Canada’s growing video game industry pumps $2.3B into economy
Published Sunday, October 27, 2013 10:24PM EDT
With more than 300 video game companies operating across the country, Canada now has the world’s third-largest video game development industry in the world, after the U.S. and Japan.
The gaming industry employs more than 16,000 people and contributes $2.3 billion to Canada’s GDP, according to the latest figures from the Entertainment Software Association of Canada.
About half of the industry jobs are found in Quebec, with 97 video companies operating in the province, including Warner Bros.Games Montreal, Gameloft and Ubisoft Entertainment.
“That whole multicultural aspect that we find in Montreal really sort of drives our creativity, we have great schools that are here that really have the ability to bring out top talent,” said Martin Carrier, studio head at Warner Bros. Games.
Batman: Arkham Origins was created in Montreal by Warner Bros. Games, and gamer Salim Tannous said he was “amazed to see how much detail and how much work they put into these games.”
“It feels cool to know we have a video company here, Warner Brothers, that developed such a great game,” he told CTV News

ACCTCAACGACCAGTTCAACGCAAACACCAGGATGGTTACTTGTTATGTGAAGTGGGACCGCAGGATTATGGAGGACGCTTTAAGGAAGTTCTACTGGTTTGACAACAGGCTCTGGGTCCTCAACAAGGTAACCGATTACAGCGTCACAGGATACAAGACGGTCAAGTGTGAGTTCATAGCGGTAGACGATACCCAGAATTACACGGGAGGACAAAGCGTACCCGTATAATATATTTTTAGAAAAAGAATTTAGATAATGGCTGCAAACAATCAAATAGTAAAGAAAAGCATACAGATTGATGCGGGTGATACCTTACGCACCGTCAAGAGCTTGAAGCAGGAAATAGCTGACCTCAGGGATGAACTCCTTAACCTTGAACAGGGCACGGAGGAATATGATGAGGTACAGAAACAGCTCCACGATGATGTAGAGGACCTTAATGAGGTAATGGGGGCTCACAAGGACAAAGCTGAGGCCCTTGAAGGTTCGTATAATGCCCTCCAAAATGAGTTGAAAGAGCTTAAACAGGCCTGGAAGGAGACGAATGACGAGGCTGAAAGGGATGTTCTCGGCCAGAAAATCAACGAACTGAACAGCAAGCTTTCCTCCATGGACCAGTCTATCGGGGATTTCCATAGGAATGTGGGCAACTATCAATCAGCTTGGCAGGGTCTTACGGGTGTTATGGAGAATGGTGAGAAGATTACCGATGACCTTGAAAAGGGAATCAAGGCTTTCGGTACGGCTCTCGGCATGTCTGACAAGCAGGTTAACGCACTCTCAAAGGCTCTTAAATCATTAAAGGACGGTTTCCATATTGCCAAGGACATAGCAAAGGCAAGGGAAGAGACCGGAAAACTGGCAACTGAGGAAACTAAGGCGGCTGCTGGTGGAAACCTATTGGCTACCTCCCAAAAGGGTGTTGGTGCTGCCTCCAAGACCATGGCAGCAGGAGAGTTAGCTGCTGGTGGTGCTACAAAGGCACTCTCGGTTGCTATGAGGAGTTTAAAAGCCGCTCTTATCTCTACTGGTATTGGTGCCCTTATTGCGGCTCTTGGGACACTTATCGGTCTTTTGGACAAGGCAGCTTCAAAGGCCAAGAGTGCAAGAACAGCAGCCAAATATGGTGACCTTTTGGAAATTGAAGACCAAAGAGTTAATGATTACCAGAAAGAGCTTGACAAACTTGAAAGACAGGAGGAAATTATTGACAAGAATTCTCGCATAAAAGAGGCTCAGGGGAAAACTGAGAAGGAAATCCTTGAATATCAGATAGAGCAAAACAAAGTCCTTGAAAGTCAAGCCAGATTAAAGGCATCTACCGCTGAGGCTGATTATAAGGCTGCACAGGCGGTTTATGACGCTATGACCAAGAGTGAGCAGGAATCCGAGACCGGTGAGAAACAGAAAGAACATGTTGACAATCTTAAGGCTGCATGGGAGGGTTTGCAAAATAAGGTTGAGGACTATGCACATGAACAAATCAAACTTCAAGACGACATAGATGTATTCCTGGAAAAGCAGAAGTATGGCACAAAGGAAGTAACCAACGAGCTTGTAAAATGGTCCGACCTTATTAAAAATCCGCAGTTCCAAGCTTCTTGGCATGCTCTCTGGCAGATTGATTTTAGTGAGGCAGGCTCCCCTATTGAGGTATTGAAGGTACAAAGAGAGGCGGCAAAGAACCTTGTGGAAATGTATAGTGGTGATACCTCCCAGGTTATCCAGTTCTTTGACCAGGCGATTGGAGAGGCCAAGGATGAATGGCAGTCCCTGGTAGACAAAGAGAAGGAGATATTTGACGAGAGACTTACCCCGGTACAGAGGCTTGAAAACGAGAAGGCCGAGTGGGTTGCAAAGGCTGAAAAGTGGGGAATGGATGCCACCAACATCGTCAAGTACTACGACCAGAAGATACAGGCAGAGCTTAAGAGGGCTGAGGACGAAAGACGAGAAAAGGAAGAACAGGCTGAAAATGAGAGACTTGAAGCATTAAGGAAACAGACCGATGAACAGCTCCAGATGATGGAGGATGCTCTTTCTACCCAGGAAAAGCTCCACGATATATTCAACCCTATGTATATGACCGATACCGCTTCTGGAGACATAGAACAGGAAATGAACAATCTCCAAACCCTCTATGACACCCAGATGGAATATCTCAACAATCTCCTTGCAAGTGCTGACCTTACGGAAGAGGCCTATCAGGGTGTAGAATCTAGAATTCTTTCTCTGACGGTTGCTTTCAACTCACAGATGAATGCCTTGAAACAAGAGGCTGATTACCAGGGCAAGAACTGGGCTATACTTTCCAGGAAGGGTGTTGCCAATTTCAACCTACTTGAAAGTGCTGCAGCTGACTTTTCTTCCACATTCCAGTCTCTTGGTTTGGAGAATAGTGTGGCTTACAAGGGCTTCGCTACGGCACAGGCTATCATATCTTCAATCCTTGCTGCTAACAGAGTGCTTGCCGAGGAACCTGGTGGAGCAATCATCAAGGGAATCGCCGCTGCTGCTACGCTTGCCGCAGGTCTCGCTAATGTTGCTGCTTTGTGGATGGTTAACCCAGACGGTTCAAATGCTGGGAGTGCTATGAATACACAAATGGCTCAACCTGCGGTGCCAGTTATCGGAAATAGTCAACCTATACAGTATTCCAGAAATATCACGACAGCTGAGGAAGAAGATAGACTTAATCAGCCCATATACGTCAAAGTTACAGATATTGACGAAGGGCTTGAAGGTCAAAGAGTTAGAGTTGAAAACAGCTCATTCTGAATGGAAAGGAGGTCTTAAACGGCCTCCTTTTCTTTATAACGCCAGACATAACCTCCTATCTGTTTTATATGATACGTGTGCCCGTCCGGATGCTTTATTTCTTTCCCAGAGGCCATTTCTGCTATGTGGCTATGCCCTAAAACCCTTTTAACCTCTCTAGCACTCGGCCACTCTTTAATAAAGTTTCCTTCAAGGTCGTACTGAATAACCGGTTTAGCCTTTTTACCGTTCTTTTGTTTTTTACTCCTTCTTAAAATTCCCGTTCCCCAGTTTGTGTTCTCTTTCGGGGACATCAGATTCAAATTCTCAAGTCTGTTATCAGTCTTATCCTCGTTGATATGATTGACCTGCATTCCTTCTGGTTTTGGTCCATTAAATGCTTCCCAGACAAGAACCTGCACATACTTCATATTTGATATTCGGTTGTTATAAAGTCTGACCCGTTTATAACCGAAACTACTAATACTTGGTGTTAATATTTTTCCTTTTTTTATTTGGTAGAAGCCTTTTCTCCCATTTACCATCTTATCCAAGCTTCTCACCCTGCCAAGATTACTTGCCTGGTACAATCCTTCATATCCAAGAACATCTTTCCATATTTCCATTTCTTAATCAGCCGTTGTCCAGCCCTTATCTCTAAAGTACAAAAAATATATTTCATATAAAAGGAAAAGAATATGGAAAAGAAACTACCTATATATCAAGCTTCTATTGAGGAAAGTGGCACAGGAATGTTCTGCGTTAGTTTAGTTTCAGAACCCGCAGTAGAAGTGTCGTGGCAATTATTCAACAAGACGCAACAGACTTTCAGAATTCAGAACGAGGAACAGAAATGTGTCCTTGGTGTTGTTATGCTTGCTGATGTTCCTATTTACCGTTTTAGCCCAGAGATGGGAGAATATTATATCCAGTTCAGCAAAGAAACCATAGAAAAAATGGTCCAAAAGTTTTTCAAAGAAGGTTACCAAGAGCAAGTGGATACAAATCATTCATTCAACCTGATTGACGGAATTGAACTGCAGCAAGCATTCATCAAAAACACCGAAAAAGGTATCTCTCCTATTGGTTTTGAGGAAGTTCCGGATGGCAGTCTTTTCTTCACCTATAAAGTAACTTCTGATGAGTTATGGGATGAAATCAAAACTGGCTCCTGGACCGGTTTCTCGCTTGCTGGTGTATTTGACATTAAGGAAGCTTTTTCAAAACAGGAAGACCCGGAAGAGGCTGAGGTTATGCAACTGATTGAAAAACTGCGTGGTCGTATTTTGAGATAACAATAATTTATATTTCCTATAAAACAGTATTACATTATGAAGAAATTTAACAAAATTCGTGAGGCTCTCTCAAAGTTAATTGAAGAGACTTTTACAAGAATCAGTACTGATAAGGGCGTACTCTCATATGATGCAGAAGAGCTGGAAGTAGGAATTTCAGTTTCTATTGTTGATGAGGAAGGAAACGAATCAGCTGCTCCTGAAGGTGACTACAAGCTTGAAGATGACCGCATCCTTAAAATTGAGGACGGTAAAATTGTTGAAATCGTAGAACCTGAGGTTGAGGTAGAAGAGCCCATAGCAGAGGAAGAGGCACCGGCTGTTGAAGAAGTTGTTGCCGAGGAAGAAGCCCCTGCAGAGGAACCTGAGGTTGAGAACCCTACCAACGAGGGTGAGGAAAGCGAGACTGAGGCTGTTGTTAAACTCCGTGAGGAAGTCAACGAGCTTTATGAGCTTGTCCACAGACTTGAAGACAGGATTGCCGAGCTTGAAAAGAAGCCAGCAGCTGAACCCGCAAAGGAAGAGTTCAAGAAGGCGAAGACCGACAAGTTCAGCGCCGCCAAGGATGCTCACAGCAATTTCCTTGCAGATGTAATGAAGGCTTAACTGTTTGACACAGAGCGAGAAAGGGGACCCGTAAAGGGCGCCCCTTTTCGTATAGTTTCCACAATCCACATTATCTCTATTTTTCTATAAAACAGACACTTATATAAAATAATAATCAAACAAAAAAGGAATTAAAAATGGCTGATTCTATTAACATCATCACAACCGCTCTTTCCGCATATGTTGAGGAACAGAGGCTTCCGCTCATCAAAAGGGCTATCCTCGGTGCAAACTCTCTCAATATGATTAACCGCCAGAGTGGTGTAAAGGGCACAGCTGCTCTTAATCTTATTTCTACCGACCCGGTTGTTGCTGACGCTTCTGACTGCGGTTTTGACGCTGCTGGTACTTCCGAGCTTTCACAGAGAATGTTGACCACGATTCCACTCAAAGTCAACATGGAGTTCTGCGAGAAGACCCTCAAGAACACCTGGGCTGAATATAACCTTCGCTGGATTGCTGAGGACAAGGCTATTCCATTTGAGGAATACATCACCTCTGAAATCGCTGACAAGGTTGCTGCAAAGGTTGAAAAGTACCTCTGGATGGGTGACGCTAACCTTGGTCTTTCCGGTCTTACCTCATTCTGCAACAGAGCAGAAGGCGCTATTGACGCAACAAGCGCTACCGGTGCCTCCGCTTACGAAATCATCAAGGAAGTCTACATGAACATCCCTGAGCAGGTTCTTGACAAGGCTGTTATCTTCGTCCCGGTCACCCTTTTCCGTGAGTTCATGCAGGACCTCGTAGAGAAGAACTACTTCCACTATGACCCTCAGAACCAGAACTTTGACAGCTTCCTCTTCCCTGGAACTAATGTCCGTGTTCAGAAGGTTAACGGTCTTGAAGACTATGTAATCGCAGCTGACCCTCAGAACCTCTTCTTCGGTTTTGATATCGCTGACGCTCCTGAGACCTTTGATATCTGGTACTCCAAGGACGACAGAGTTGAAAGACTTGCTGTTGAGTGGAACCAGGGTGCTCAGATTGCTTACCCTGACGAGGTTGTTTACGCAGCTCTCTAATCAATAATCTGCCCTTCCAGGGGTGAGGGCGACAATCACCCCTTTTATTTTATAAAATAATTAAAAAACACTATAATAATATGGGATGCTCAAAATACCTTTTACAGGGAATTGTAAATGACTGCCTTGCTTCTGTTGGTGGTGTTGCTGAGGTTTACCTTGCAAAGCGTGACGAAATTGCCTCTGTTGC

British Columbia’s gaming industry, which employs more than 5,000 people, was once Canada’s main video game hub.
Russell Kentish is currently studying at Vancouver’s Centre for Digital Media, and once he’s finished his program, he plans to open his own studio.
“It’s never been easier for people to start their own companies, all you need is a laptop and some time and you can create your own software,” Kentish told CTV.
But aggressive tax incentives have drawn companies to Ontario and Quebec in more recent years.
Quebec is also home to a strong indie community, with micro studios accounting for almost 60 per cent of the companies in the province.
“What we’ve seen of late is there are more and more in mobile and casual games as well as strong indie community producing games as well,” said Dennis Chenard, director of industry relations at the Centre for Digital Media.
Indeed, while console and computer games account for the bulk of video game revenue, mobile and casual games have been increasing in popularity.
Handheld systems account for 44 per cent of games most frequently played, while game consoles and computers account for 33 percent and 36 per cent of video game platforms, respectively.
With a report from CTV Ottawa’s Vanessa Lee